A mother’s lifesaving gift to her son | Corewell Health

Since 2019, Isaac Fletcher, 13, and his family have been on a journey in search of a kidney.

In 2019 he was diagnosed with kidney disease after a bout with E. coli.

He eventually experienced almost complete loss of kidney function and was diagnosed with kidney failure in 2019.

For three years, he and his mother Michelle would make the hour-long drive from Ionia to Grand Rapids for dialysis appointments three days a week.

And Isaac became a familiar face at Corewell Health’s Helen DeVos Children’s Hospital.

He made friends with patients and staff on his road toward a transplant. Isaac and his family spent their hundreds of days in the dialysis clinic playing bingo, watching cartoons, or making arts and craft projects.

“What would you like to do on your last day of dialysis?” child life specialist Mimi Rassi asked.

“Video games, of course,” Isaac said.

After years of countless medical appointments, dialysis was coming to an end because Michelle was about to provide a special gift–one of her kidneys.

“He’s such a great kid and he’s so smart and silly. He keeps us laughing,” said Liz Orme, dialysis technician at Helen DeVos Children’s Hospital.

Liz made chocolate-frosted Funfetti cupcakes with sprinkles, a special request of Isaac’s, to celebrate his last day in dialysis. Other team members stopped by with gifts and well wishes.

“It’s definitely going to be weird without Isaac in dialysis. We have gotten to know him, his mom and sisters so well over the years,” Liz said.

But they were excited Isaac’s kidney transplant meant he would no longer need dialysis.

The Child and Family Life team hung a hand-painted banner that said “Good luck Michelle and Isaac!“ with a kidney giving a thumbs up.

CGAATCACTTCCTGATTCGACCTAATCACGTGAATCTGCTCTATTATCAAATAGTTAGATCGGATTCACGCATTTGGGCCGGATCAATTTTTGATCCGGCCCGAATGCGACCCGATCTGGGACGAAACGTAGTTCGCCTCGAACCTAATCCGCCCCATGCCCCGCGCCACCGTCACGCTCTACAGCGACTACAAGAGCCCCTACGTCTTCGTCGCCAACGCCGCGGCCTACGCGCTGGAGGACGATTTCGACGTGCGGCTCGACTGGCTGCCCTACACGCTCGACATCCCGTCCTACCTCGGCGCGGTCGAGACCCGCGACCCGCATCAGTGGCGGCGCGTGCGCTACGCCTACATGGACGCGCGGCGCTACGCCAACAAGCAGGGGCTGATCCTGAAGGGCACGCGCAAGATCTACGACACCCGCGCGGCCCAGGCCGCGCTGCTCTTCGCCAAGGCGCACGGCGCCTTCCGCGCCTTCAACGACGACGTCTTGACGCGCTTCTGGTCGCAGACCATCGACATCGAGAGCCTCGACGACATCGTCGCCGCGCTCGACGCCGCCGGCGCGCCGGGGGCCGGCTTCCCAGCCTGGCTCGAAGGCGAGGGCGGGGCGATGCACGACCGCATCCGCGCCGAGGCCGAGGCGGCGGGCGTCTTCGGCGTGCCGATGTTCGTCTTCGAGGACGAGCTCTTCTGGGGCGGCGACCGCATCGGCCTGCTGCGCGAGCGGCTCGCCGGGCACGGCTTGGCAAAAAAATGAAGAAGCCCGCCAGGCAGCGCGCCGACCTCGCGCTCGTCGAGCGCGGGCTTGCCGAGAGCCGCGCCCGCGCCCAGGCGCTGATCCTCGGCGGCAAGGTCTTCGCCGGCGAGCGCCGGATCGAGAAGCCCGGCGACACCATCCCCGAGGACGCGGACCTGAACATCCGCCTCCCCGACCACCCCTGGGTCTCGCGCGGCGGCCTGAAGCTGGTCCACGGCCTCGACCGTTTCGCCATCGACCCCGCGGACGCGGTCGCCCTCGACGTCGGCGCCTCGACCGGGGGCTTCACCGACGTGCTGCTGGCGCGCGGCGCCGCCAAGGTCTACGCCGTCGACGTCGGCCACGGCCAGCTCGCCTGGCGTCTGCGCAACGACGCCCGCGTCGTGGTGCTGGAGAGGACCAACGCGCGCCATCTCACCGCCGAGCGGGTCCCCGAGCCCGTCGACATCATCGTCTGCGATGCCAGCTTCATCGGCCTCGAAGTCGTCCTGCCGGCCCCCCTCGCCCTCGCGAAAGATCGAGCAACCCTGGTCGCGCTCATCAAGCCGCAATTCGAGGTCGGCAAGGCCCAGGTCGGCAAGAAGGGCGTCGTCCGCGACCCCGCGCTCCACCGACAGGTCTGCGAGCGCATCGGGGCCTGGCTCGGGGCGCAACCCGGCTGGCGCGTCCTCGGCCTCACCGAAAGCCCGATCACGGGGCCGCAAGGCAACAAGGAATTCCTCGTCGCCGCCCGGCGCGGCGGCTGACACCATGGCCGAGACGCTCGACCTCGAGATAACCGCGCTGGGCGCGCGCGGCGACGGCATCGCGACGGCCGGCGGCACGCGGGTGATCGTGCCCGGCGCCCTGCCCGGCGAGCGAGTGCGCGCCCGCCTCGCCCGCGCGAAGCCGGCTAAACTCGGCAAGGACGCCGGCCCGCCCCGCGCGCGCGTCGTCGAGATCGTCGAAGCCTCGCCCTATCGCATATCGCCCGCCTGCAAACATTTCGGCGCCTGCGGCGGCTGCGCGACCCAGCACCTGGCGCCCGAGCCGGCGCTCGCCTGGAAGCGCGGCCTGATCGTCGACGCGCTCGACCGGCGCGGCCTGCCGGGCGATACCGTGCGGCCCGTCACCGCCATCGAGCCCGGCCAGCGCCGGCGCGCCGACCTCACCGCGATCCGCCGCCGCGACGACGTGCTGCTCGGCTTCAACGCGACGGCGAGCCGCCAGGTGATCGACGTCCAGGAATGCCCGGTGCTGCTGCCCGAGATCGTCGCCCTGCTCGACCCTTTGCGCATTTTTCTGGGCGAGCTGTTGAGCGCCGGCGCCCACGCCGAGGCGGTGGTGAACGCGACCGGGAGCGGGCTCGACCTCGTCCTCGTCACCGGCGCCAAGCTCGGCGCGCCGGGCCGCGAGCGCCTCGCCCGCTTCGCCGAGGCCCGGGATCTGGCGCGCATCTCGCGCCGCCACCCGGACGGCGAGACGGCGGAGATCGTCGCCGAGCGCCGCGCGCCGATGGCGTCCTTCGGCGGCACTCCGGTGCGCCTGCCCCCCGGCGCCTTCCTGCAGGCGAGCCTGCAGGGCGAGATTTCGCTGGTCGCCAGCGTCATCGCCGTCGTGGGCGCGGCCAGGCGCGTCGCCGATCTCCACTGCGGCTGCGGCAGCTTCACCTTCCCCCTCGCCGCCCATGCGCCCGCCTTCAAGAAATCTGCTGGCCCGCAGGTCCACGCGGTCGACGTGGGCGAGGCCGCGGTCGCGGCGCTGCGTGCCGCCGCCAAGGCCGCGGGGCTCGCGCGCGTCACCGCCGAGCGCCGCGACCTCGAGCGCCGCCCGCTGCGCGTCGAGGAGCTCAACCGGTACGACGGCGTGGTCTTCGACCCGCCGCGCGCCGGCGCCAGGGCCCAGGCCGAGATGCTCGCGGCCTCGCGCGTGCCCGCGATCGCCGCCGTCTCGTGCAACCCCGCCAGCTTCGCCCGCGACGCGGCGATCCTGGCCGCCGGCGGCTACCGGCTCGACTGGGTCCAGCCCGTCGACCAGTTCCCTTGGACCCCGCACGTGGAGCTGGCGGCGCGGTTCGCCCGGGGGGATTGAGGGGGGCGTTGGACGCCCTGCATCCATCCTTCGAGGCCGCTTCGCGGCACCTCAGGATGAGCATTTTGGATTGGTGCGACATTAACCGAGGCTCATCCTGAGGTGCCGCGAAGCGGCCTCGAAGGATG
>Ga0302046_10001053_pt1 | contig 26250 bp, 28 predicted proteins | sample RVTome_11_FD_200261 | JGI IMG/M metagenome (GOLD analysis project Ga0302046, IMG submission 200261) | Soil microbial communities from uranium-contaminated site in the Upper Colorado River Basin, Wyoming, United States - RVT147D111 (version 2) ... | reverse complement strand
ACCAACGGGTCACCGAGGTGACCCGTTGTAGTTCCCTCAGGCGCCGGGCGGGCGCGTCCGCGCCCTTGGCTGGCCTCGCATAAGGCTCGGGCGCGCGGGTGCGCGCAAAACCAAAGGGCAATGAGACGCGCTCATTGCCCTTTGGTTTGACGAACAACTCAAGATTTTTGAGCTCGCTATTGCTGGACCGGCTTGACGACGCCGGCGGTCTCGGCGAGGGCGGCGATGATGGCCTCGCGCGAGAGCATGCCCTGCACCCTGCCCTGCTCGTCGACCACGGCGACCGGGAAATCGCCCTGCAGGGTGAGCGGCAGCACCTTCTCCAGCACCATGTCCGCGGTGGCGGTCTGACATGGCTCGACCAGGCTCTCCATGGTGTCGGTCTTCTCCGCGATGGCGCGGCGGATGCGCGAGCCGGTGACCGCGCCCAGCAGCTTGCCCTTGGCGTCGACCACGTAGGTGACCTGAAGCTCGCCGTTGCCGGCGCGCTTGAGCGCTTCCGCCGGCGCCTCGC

The long road to transplant

“We have been preparing for the idea of a transplant for quite some time,” Michelle said. “It has all just been surreal.”

She said the entire process took nearly two years to pull together, and after all that time it seems kind of crazy that the day finally arrived.

“Isaac was both excited and nervous on the big day,” she said.

His last hurrah prior to surgery included he and his dad attending a Winter Jam concert at the Van Andel Arena in Grand Rapids.

Just a few days later he and his mother underwent transplant surgery.

“We stayed at the hospital significantly less than anticipated,” Michelle said.

Doctors told her the average child stays about a week post kidney transplant, and because Isaac is so complex, he would most likely take longer to recover.

“Isaac was released after just four days,” she said. “He did so well.”

She said the first day he peed almost 13 liters.

“They really want to push fluids to water the kidney,” Michelle said. “And we were told that is the best thing for it.”

And the good news: Some of the issues Isaac and his family were anticipating after surgery, he never faced.

Life at home

After just about a week of being home after surgery, Isaac is getting back to his normal routine and a better quality of life.

He’s playing with Legos and video games, dancing to music and playing card and board games like Uno and Settlers with his four sisters Emma, Anna, Elliana and Lillian.

“He’s getting used to drinking so much after years of limiting fluid intake while on dialysis,” she said.

Isaac was limited to drinking 1 liter of fluid a day while on dialysis and now must aim to drink at least 2.5 liters each day.

And since his immune system is rather suppressed from anti-rejection protocols, he’s still not going a lot of places.

But Isaac and his mom still visit the transplant clinic twice a week for now.

“We’re so super pleased with everything,” Michelle said. “Everyone has been so helpful, and it all went so well.”

“It’s just been surreal,” she said.